Just Stop Oil protesters are comparing themselves to Martin Luther King Jr. and the Suffragettes
| Last updated
Protesters who have sparked chaos across the United Kingdom in the last week have compared themselves to civil rights campaigner Martin Luther King and the suffragettes, who fought for the female right to vote in the early 20th century.
The comments came after two eco-warriors from activism group Just Stop Oil were removed from the Queen Elizabeth II bridge in Dartford.
Bridge design engineer Morgan Trowland, 39, and his fellow protester, a 33-year-old teacher named Marcus, were the two protesters who perched themselves atop the bridge, 60 metres above the River Thames.
The 37 hour long protest sparked traffic chaos on the M25, one of the UK's busiest motorways, causing severe delays.
After police removed the two men from the bridge, Trowland and his fellow protester spoke to Sky News about their successful disruption to 'oil supplies to Kent and the South East'.
🚨 BREAKING: MORGAN AND MARCUS DESCEND FROM DARTFORD CROSSING BRIDGE 🚨— Just Stop Oil ⚖️💀🛢 (@JustStop_Oil) October 18, 2022
🍒 After a successful 37 hour occupation, Morgan and Marcus descended from Queen Elizabeth II Bridge on a giant cherrypicker, having majorly disrupted fuel deliveries from Essex to the South East of England. pic.twitter.com/ailp1zKaGw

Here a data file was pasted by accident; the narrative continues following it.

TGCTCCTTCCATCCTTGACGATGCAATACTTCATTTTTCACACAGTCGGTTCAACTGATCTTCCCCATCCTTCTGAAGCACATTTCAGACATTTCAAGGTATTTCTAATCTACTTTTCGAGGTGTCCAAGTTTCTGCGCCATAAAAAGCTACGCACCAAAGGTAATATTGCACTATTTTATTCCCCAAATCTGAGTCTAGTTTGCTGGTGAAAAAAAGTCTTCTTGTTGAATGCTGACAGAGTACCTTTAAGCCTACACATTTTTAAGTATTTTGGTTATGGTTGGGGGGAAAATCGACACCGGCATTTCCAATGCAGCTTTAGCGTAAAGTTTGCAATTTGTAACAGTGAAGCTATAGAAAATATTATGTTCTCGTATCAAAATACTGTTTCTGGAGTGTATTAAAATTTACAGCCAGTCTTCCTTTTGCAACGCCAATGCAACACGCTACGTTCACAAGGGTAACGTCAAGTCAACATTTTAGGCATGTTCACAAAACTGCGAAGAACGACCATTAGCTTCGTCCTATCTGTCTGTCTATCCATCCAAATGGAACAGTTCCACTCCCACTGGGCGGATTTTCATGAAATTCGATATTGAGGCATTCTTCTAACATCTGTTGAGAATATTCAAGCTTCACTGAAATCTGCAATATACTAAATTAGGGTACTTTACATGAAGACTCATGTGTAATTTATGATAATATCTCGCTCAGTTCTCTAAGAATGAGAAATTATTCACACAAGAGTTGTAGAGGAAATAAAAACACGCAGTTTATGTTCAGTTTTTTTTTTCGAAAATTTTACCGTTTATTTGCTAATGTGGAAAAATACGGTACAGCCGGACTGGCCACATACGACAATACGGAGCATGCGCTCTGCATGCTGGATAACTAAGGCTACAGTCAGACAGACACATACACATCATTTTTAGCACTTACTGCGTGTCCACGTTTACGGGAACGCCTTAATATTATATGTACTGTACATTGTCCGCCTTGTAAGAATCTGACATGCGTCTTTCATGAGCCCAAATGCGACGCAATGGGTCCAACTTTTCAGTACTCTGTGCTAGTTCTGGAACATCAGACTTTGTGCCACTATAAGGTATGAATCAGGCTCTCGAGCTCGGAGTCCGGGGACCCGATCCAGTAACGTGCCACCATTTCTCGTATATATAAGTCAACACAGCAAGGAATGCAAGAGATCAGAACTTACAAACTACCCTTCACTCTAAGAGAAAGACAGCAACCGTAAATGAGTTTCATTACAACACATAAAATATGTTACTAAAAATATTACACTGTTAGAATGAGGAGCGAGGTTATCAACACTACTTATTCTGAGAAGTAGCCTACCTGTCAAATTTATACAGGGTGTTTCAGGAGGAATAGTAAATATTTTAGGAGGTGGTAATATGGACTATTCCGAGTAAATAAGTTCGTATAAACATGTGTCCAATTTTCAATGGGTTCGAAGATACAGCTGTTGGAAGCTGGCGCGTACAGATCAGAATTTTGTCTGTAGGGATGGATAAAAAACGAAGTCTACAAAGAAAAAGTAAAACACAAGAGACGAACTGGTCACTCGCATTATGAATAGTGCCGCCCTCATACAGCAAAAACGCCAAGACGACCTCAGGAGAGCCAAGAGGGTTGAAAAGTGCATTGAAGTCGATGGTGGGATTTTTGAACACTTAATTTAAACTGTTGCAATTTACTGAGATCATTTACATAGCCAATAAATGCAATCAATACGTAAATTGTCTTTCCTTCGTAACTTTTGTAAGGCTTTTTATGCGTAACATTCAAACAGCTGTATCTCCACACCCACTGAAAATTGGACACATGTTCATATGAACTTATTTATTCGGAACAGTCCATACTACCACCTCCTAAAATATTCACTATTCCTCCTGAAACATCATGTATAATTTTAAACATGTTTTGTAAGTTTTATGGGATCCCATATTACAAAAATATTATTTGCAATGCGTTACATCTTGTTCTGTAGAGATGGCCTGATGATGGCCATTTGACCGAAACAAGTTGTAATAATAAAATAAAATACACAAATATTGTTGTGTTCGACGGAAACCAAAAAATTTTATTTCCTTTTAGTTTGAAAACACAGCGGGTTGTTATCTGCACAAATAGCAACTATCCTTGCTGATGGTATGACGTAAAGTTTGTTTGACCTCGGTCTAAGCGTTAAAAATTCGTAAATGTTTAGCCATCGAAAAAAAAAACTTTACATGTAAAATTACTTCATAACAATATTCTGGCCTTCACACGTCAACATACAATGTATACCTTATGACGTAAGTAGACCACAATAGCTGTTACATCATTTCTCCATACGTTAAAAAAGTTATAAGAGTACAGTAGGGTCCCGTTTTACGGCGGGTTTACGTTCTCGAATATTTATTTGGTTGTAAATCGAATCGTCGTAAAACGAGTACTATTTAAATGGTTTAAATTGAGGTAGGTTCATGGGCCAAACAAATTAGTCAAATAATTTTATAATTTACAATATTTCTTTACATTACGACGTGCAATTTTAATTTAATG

"Many people will get angry about this and I understand that anger," Trowland said, as per Sky News.
"But in other times in history the Suffragettes were widely hated by most of the population. For decades they did much more extreme acts of disobedience. Martin Luther King was reviled in America in the early 1960s - sometimes people hate the thing that needs to come next."
He added: "Only direct action will now help to reach the social tipping point we so urgently need."
In the interview, the bridge engineer admitted that he understands it is frustrating to be stuck in traffic or late to work due to protests.
"I know it's awful to be disrupted and it's frustrating, but I would ask people disrupted by this to have a thought and empathy for the 33 million people in Pakistan this summer who have been driven out of their homes by floodwaters caused by the climate crisis, caused by our oil and gas, developed here in Britain."
He then added: "I'm not sorry for trying to protect the land, my people, I'm not sorry."
Their comments come shortly after Just Stop Oil revealed it will continue with 'non-violent civil disobedience' in the coming months until the Truss government revokes newly granted oil and gas licences it says are 'frankly a death sentence'.
Days later, more activists sparked international uproar when they threw soup over a priceless Van Gogh painting in the National Gallery.
Just Stop Oil is the campaign that aims to halt the licensing, development, and production of oil and gas in the UK.